Home Technology How Google handles millions of searches at the same time

How Google handles millions of searches at the same time

by Sangam Adhikari

Contrary to popular belief, Google does not handle millions of searches at the exact same instant. In 2019, their average queries-per-second rate was around 63,000. During peak traffic this can swell to 200,000-300,000 but still far from millions simultaneously. The “millions” figure refers to total searches per day across the globe, not concurrent real-time searches.

Each vertical tower has a rack of computers. Each horizontal slat in each of these racks is a multi-processor computer.

Google has been using the document-partitioned system since about 2000, meaning a single machine is responsible for a portion of the entire Web, and it returns the best answers it has to another machine in charge of assembling answers at run time. That machine picks the best answers, chooses ads and other stuff, and assembles all that to be returned as a result.

The Web and its index are not that big – for 100B pages, which include both the fast and the slow parts of the index, it takes a few KB per page for a total of say 300–500TB in 2019 that is not that special and has not been in years. Currently, 64GB memory sticks are available, so a typical 1U machine with, say 24 memory slots, can be stuffed with 1536GB of RAM. A few hundred of those would suffice per cluster, which is a single replica of the entire Web.

It used to be the case that a single cluster/replica could serve about 100 queries/sec, but that was way back with hard drives, everything in RAM changes that drastically and improves it to (many) thousand up.

One of Google’s data center that handles search.

Note also that the fast portion of the index is only a fraction, perhaps 10B or so. But I do not believe Google cares much about saving money on all that. Google, as well as Facebook, Twitter, and everybody else, keeps everything in RAM. It is easy and cheap for them, and actually for others too, as you can pick a 1TB of good older RAM (e.g., PC3–14900R of PC3–12800R) for as little as $600. You could stuff a solid, fast index in less than 100TB for say < $100K together with the machines to put the memory.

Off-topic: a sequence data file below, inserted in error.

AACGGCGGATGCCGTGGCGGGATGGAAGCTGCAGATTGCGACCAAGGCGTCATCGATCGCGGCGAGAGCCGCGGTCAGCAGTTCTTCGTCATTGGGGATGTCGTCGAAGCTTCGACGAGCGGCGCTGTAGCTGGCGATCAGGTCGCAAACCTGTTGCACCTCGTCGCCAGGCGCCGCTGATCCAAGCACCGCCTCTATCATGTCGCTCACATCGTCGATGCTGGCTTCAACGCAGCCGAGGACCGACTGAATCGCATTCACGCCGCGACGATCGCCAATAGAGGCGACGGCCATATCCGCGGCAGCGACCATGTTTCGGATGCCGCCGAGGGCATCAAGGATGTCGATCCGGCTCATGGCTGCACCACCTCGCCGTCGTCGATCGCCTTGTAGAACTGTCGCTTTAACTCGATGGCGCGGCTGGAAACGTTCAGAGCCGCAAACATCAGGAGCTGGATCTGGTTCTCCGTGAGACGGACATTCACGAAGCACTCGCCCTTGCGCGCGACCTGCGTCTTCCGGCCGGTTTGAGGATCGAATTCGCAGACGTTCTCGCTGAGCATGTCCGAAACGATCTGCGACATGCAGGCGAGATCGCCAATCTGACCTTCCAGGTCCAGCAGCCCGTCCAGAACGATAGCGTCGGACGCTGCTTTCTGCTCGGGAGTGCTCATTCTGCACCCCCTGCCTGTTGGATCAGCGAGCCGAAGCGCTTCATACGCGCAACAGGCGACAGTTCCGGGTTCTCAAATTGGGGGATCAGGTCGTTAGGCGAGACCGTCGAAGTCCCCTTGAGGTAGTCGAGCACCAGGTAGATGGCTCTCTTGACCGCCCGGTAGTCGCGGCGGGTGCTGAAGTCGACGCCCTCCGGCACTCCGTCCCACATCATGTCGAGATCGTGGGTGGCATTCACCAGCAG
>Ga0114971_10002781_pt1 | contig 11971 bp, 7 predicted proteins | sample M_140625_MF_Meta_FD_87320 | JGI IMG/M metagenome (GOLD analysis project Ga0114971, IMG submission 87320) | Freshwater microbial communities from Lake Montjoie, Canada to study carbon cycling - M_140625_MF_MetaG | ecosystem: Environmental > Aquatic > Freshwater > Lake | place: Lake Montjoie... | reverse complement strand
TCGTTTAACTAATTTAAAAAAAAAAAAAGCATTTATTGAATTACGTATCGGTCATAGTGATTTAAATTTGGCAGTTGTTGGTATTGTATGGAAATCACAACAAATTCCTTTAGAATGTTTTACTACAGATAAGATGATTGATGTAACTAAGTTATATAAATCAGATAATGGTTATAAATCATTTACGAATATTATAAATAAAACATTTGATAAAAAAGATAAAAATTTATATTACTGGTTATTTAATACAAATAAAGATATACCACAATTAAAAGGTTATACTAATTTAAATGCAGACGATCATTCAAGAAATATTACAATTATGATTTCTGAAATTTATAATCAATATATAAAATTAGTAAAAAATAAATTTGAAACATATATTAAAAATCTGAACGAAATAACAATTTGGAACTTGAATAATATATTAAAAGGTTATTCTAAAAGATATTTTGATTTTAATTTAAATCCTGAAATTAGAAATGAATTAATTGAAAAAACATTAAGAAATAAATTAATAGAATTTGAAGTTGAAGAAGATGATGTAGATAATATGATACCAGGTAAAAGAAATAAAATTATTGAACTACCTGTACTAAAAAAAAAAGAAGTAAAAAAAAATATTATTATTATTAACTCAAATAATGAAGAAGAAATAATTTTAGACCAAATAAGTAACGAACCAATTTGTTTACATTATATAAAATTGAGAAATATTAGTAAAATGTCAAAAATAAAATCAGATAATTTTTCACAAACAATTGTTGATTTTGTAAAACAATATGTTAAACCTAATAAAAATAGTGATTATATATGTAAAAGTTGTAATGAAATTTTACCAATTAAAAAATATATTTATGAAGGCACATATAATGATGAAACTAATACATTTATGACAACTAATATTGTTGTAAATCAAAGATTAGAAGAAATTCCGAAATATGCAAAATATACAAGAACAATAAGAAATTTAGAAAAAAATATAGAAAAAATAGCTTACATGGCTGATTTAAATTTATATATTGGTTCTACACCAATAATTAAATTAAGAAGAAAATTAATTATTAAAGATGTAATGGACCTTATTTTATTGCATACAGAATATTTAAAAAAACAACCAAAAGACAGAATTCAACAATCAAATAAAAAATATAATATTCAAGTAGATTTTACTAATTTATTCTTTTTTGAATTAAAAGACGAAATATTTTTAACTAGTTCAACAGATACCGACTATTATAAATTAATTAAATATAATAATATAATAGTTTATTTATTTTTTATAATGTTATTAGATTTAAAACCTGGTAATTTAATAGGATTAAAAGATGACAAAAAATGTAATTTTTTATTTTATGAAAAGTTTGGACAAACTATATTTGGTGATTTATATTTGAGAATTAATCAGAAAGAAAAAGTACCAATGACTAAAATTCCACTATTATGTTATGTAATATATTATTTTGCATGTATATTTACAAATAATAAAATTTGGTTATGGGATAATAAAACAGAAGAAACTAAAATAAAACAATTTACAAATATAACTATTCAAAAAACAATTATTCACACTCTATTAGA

But the main story now is that keyword-based is a legacy technology, more than 20 years old. It is quaint to think that relevant results should give some blue links to pages where keywords appear. The result should be a list of authoritative direct answers to your question.

Indeed Google tries to do that when it shows you a so-called info-box at the top of results, but that works only for a small portion of the results, and the actual results leave a lot to be desired. The latest BERT update is about that but is only a small step as acknowledged by Google themselves. It is also only a partial level as BERT works only on short snippets supplied by traditional keyword searches. We want to do everything end-to-end by nearest-neighbor-search in vector spaces for both questions and answers.

The requirements for such a system supporting tens of thousands of apps would be a very different animal, and Google has barely started there. The race is on who will get there first.

Also, Check: Does DuckDuckGo censor its web searches as Google does?

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